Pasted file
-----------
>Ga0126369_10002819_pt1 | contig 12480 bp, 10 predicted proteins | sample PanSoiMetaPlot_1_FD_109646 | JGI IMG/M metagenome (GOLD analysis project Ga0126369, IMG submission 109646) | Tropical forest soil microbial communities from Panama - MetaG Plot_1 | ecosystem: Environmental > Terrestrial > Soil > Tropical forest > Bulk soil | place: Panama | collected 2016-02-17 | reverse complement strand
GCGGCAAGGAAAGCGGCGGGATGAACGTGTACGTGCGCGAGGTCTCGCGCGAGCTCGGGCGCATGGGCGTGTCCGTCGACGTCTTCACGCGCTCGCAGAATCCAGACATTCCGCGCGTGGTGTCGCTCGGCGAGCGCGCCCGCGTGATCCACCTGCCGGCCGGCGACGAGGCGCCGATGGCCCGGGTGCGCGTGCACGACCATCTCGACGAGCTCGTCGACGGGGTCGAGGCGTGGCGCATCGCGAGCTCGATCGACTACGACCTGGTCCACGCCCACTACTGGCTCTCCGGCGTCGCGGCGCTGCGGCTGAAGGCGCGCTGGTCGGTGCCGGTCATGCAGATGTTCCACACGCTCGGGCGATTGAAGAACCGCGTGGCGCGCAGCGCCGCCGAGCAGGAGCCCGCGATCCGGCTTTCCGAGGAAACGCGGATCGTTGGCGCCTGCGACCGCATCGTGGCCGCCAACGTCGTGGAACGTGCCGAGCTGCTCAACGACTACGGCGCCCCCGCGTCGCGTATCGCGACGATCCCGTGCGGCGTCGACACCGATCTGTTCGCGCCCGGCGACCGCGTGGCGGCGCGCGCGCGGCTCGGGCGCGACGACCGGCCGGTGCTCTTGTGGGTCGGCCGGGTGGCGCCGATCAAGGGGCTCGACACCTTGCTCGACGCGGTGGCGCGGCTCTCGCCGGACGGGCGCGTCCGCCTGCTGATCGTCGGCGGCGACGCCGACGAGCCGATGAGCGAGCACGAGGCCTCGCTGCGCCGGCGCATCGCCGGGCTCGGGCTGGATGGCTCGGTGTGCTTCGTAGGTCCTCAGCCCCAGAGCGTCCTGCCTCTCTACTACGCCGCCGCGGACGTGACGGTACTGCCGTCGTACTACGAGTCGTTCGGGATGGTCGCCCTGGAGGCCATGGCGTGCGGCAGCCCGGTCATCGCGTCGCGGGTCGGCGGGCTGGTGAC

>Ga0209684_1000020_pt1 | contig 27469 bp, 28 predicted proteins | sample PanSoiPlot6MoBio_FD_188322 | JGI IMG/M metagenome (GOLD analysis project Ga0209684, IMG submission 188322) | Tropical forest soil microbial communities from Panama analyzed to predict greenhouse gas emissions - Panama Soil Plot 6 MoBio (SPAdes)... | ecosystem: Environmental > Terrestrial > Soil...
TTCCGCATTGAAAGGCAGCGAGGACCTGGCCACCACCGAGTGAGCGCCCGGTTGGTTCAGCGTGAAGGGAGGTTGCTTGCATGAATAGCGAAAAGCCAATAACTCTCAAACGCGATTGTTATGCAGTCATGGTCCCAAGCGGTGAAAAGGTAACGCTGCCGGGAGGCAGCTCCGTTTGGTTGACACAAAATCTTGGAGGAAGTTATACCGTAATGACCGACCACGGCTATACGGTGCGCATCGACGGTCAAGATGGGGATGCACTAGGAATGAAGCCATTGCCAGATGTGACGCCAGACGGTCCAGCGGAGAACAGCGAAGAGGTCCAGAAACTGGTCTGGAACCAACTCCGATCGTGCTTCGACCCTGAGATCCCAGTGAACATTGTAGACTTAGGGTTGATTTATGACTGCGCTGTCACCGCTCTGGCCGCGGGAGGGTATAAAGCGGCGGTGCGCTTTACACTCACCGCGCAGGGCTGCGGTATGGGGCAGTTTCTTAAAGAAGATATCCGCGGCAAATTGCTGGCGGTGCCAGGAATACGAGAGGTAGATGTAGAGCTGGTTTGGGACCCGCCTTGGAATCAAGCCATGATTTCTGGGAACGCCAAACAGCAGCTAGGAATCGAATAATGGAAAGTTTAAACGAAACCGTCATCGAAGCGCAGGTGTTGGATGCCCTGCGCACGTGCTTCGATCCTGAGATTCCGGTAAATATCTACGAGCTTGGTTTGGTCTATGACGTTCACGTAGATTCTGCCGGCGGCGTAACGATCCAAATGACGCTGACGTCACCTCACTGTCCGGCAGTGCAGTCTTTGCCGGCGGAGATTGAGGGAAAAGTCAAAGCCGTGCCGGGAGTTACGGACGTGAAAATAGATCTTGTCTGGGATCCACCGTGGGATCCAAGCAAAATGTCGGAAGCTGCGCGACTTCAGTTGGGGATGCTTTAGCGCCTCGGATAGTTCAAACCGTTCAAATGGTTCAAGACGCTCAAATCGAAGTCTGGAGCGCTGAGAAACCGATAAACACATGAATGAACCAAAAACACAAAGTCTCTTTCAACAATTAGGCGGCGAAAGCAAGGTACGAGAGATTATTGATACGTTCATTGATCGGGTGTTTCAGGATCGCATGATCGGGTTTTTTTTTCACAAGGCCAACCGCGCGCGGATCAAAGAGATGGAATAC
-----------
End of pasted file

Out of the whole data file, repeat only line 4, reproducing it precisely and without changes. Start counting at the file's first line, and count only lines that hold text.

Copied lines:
TTCCGCATTGAAAGGCAGCGAGGACCTGGCCACCACCGAGTGAGCGCCCGGTTGGTTCAGCGTGAAGGGAGGTTGCTTGCATGAATAGCGAAAAGCCAATAACTCTCAAACGCGATTGTTATGCAGTCATGGTCCCAAGCGGTGAAAAGGTAACGCTGCCGGGAGGCAGCTCCGTTTGGTTGACACAAAATCTTGGAGGAAGTTATACCGTAATGACCGACCACGGCTATACGGTGCGCATCGACGGTCAAGATGGGGATGCACTAGGAATGAAGCCATTGCCAGATGTGACGCCAGACGGTCCAGCGGAGAACAGCGAAGAGGTCCAGAAACTGGTCTGGAACCAACTCCGATCGTGCTTCGACCCTGAGATCCCAGTGAACATTGTAGACTTAGGGTTGATTTATGACTGCGCTGTCACCGCTCTGGCCGCGGGAGGGTATAAAGCGGCGGTGCGCTTTACACTCACCGCGCAGGGCTGCGGTATGGGGCAGTTTCTTAAAGAAGATATCCGCGGCAAATTGCTGGCGGTGCCAGGAATACGAGAGGTAGATGTAGAGCTGGTTTGGGACCCGCCTTGGAATCAAGCCATGATTTCTGGGAACGCCAAACAGCAGCTAGGAATCGAATAATGGAAAGTTTAAACGAAACCGTCATCGAAGCGCAGGTGTTGGATGCCCTGCGCACGTGCTTCGATCCTGAGATTCCGGTAAATATCTACGAGCTTGGTTTGGTCTATGACGTTCACGTAGATTCTGCCGGCGGCGTAACGATCCAAATGACGCTGACGTCACCTCACTGTCCGGCAGTGCAGTCTTTGCCGGCGGAGATTGAGGGAAAAGTCAAAGCCGTGCCGGGAGTTACGGACGTGAAAATAGATCTTGTCTGGGATCCACCGTGGGATCCAAGCAAAATGTCGGAAGCTGCGCGACTTCAGTTGGGGATGCTTTAGCGCCTCGGATAGTTCAAACCGTTCAAATGGTTCAAGACGCTCAAATCGAAGTCTGGAGCGCTGAGAAACCGATAAACACATGAATGAACCAAAAACACAAAGTCTCTTTCAACAATTAGGCGGCGAAAGCAAGGTACGAGAGATTATTGATACGTTCATTGATCGGGTGTTTCAGGATCGCATGATCGGGTTTTTTTTTCACAAGGCCAACCGCGCGCGGATCAAAGAGATGGAATAC